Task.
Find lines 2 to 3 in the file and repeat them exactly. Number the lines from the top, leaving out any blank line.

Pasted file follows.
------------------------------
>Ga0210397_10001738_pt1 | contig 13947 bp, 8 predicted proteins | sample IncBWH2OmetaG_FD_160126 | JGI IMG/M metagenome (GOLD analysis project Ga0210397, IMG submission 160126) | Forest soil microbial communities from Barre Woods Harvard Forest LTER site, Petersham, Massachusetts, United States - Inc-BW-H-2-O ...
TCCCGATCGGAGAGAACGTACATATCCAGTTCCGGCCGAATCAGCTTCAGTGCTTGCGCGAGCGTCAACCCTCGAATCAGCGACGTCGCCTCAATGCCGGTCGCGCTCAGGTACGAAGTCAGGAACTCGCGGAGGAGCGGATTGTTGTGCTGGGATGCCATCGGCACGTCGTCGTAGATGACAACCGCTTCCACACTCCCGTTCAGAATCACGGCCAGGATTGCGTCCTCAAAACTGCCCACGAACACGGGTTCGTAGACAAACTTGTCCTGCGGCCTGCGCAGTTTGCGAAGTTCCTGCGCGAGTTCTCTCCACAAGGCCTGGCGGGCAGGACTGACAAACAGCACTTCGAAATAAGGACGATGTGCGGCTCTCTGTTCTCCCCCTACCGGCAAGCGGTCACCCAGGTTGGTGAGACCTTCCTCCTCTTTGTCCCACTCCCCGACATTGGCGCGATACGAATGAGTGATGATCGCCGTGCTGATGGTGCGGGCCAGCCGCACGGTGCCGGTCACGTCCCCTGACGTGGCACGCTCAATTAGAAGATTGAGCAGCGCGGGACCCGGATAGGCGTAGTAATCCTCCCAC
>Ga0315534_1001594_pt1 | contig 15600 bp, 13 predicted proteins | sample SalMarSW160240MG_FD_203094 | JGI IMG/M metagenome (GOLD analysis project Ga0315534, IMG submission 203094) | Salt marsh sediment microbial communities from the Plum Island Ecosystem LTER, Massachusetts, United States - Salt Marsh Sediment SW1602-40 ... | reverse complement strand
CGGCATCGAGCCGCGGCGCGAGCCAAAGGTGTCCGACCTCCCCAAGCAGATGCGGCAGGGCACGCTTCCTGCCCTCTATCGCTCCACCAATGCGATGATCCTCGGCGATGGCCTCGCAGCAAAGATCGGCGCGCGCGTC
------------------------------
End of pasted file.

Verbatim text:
TCCCGATCGGAGAGAACGTACATATCCAGTTCCGGCCGAATCAGCTTCAGTGCTTGCGCGAGCGTCAACCCTCGAATCAGCGACGTCGCCTCAATGCCGGTCGCGCTCAGGTACGAAGTCAGGAACTCGCGGAGGAGCGGATTGTTGTGCTGGGATGCCATCGGCACGTCGTCGTAGATGACAACCGCTTCCACACTCCCGTTCAGAATCACGGCCAGGATTGCGTCCTCAAAACTGCCCACGAACACGGGTTCGTAGACAAACTTGTCCTGCGGCCTGCGCAGTTTGCGAAGTTCCTGCGCGAGTTCTCTCCACAAGGCCTGGCGGGCAGGACTGACAAACAGCACTTCGAAATAAGGACGATGTGCGGCTCTCTGTTCTCCCCCTACCGGCAAGCGGTCACCCAGGTTGGTGAGACCTTCCTCCTCTTTGTCCCACTCCCCGACATTGGCGCGATACGAATGAGTGATGATCGCCGTGCTGATGGTGCGGGCCAGCCGCACGGTGCCGGTCACGTCCCCTGACGTGGCACGCTCAATTAGAAGATTGAGCAGCGCGGGACCCGGATAGGCGTAGTAATCCTCCCAC
>Ga0315534_1001594_pt1 | contig 15600 bp, 13 predicted proteins | sample SalMarSW160240MG_FD_203094 | JGI IMG/M metagenome (GOLD analysis project Ga0315534, IMG submission 203094) | Salt marsh sediment microbial communities from the Plum Island Ecosystem LTER, Massachusetts, United States - Salt Marsh Sediment SW1602-40 ... | reverse complement strand